Portland-based designer Daniel Quasar (who uses xe/xem pronouns) has sought to resolve the representation gap in the LGBTQ+ community with a modified redesign of the iconic flag. It has gone viral with a Kickstarter campaign intended to fund the flag’s initial production costs.
According to Them website,
Representation matters — especially for the most marginalized communities. The six-color rainbow pride flag we know well has served to symbolize the queer community since its emergence in 1971, but the queer community has evolved over the past few decades, leading many to question whether the pride flag still caters to those most marginalized in the community, including queer people of color and trans people.
Quasar’s proposed flag includes the colors of the trans flag, as well as black and brown stripes harkening back to last year’s Pride flag redesign from Philadelphia, which sought to further represent the queer and trans identities of black and brown people. Those two stripes also represent those living with HIV/AIDS, people who have passed from the virus and the overall stigma surrounding HIV/AIDS that remains today.
Quasar wrote on Facebook that the traditional six stripes
“should be separated from the newer stripes because of their difference in meaning, as well as to shift focus and emphasis to what is important in our current community climate.”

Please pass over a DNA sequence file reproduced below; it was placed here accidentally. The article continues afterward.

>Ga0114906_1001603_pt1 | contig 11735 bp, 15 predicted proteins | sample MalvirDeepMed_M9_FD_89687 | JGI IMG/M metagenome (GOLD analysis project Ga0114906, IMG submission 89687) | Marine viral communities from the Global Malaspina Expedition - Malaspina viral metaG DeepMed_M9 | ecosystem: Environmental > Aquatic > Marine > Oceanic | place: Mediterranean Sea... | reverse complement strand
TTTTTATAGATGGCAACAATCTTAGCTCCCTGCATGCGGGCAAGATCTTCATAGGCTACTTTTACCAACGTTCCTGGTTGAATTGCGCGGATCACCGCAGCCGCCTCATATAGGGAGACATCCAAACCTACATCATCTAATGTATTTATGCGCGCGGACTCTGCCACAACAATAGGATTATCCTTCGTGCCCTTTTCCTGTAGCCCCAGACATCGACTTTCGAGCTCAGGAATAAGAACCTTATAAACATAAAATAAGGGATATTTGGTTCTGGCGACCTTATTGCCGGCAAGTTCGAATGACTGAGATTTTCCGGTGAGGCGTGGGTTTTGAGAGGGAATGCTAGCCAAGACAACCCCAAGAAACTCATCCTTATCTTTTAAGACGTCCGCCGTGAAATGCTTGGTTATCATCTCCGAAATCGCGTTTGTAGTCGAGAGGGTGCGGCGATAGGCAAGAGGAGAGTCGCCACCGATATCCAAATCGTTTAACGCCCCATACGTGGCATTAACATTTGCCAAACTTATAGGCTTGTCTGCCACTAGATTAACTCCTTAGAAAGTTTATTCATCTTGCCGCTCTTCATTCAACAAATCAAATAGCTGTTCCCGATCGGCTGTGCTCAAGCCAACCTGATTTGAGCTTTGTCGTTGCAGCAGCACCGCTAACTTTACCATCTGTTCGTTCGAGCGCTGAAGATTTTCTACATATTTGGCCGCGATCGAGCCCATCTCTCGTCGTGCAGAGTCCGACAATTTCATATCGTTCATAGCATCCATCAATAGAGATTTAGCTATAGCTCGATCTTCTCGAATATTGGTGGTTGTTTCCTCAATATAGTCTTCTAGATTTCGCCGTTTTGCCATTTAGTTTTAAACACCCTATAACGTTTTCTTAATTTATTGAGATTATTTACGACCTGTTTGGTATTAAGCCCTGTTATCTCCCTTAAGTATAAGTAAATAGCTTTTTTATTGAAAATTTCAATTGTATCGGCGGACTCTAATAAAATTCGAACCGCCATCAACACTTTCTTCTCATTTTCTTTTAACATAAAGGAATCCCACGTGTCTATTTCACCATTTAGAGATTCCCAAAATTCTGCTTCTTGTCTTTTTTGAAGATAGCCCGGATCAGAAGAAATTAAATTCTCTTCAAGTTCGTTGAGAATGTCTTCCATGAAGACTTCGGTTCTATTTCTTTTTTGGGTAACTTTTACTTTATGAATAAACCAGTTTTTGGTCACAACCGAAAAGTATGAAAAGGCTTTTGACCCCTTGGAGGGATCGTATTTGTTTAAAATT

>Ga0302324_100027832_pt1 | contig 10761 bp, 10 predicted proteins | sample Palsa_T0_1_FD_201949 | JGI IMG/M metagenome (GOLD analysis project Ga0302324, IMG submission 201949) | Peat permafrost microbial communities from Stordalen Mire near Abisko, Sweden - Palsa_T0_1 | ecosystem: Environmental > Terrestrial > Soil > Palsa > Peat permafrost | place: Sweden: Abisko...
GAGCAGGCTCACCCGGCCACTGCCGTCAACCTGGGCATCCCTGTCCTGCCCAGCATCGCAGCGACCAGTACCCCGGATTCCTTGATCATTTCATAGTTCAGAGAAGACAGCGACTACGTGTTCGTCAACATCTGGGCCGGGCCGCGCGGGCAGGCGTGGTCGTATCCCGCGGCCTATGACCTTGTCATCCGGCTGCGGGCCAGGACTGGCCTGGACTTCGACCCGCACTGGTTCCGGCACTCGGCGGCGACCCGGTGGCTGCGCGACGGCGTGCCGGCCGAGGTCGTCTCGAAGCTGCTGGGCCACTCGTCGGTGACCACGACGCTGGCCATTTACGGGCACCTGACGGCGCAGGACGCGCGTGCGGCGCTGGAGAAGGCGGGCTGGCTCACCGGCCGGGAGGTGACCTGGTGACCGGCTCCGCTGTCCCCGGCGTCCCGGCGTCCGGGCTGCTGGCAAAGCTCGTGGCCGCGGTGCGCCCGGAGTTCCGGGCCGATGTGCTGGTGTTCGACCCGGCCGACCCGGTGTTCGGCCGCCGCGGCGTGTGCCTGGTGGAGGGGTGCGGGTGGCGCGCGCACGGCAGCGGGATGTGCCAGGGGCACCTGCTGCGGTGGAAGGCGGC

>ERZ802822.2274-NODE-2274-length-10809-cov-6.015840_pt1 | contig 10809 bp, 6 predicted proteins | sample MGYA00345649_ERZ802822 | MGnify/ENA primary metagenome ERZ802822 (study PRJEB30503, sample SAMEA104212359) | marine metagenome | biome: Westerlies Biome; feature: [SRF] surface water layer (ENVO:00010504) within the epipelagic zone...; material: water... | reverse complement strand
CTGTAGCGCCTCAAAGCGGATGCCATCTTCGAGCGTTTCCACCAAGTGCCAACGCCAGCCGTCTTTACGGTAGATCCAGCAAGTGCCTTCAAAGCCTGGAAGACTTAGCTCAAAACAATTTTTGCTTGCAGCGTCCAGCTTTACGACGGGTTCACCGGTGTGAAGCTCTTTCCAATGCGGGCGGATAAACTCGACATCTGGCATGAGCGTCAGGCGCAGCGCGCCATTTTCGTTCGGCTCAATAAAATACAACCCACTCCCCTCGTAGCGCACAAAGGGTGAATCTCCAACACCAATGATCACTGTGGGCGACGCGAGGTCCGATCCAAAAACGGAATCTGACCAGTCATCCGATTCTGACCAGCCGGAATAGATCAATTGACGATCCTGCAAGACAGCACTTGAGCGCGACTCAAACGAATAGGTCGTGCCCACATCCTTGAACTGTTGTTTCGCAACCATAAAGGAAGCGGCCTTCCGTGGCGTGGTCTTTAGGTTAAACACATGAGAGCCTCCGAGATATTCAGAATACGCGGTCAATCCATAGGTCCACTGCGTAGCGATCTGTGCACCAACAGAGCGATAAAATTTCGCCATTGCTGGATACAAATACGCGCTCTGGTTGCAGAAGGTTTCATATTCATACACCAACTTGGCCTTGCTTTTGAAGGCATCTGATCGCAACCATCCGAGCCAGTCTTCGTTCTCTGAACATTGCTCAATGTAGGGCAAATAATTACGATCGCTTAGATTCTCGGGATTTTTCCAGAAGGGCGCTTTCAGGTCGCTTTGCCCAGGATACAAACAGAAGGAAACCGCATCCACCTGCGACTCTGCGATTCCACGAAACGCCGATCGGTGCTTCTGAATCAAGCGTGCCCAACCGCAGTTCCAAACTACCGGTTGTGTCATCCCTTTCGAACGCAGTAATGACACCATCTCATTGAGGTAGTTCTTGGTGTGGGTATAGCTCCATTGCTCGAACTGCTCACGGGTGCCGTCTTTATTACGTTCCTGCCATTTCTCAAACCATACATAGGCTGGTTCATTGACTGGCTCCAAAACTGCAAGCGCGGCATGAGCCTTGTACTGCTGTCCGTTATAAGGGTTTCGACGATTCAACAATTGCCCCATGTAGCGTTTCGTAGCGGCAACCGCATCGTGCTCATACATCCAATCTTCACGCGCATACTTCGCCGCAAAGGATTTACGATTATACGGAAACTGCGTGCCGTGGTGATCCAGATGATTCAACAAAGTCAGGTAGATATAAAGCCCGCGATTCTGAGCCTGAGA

So far, Quasar’s design has received mostly positive reactions, and has already surpassed its initial goal of $14,000 by over $11,000.
A little LGBTQ+ flag herstory;
Gilbert Baker’s original pride flag was adorned with eight colors, including hot pink for sex, red for life, orange for healing, yellow for sunlight, green for nature, turquoise for magic and art, indigo for serenity and violet for spirit. Each was intended to call attention to the totality of queer culture, and the multifaceted nature of what it means to be LGBTQ+. A shortage of hot pink fabric forced Baker to drop that color, and after combining indigo and turquoise to become royal blue, the flag’s colors were honed to the six-color array we know today.
Monica Helms, a trans woman and veteran, created the first and still best-known Transgender Pride Flag in 1999. Her blue and pink colors were intended to represent the gender binary, with the white accounting for nonbinary and gender-nonconforming people. Similar to Baker’s rainbow flag, Helms’ flag has had several redesigns over the years to better serve people of varying intersections.
Will Quasar’s design win over our diverse community? What do you think?